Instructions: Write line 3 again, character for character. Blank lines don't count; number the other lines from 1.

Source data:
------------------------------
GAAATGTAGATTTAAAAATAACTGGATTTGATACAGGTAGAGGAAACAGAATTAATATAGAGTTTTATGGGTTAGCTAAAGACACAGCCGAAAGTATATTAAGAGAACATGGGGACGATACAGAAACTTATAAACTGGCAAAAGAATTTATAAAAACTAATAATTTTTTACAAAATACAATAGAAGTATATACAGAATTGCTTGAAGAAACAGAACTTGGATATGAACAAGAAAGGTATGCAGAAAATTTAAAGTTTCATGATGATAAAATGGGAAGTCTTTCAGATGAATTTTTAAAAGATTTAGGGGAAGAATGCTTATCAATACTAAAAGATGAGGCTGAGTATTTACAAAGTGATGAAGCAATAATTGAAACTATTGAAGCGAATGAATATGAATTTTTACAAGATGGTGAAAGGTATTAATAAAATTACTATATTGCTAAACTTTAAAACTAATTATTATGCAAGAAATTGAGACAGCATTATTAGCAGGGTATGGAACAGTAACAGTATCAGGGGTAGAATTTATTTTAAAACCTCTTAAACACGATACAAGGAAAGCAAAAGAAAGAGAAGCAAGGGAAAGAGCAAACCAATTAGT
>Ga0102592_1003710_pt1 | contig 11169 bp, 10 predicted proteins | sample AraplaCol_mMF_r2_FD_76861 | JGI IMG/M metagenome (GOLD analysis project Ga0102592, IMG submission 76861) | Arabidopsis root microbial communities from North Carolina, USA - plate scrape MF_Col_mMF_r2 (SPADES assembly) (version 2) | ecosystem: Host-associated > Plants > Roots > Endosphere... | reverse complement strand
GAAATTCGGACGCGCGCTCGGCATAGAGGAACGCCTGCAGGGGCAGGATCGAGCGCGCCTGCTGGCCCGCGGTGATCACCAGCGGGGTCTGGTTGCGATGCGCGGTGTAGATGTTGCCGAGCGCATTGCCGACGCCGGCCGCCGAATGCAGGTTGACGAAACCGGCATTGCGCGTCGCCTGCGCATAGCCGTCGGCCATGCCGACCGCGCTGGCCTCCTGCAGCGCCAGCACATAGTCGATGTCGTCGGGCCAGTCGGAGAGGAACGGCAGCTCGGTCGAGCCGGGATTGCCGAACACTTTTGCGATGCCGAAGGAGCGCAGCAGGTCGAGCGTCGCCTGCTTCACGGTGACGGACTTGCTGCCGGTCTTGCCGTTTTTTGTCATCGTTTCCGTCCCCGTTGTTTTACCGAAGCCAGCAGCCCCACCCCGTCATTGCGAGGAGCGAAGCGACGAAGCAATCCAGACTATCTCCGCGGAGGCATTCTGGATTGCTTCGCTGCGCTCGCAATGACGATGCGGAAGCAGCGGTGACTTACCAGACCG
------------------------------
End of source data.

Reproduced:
GAAATTCGGACGCGCGCTCGGCATAGAGGAACGCCTGCAGGGGCAGGATCGAGCGCGCCTGCTGGCCCGCGGTGATCACCAGCGGGGTCTGGTTGCGATGCGCGGTGTAGATGTTGCCGAGCGCATTGCCGACGCCGGCCGCCGAATGCAGGTTGACGAAACCGGCATTGCGCGTCGCCTGCGCATAGCCGTCGGCCATGCCGACCGCGCTGGCCTCCTGCAGCGCCAGCACATAGTCGATGTCGTCGGGCCAGTCGGAGAGGAACGGCAGCTCGGTCGAGCCGGGATTGCCGAACACTTTTGCGATGCCGAAGGAGCGCAGCAGGTCGAGCGTCGCCTGCTTCACGGTGACGGACTTGCTGCCGGTCTTGCCGTTTTTTGTCATCGTTTCCGTCCCCGTTGTTTTACCGAAGCCAGCAGCCCCACCCCGTCATTGCGAGGAGCGAAGCGACGAAGCAATCCAGACTATCTCCGCGGAGGCATTCTGGATTGCTTCGCTGCGCTCGCAATGACGATGCGGAAGCAGCGGTGACTTACCAGACCG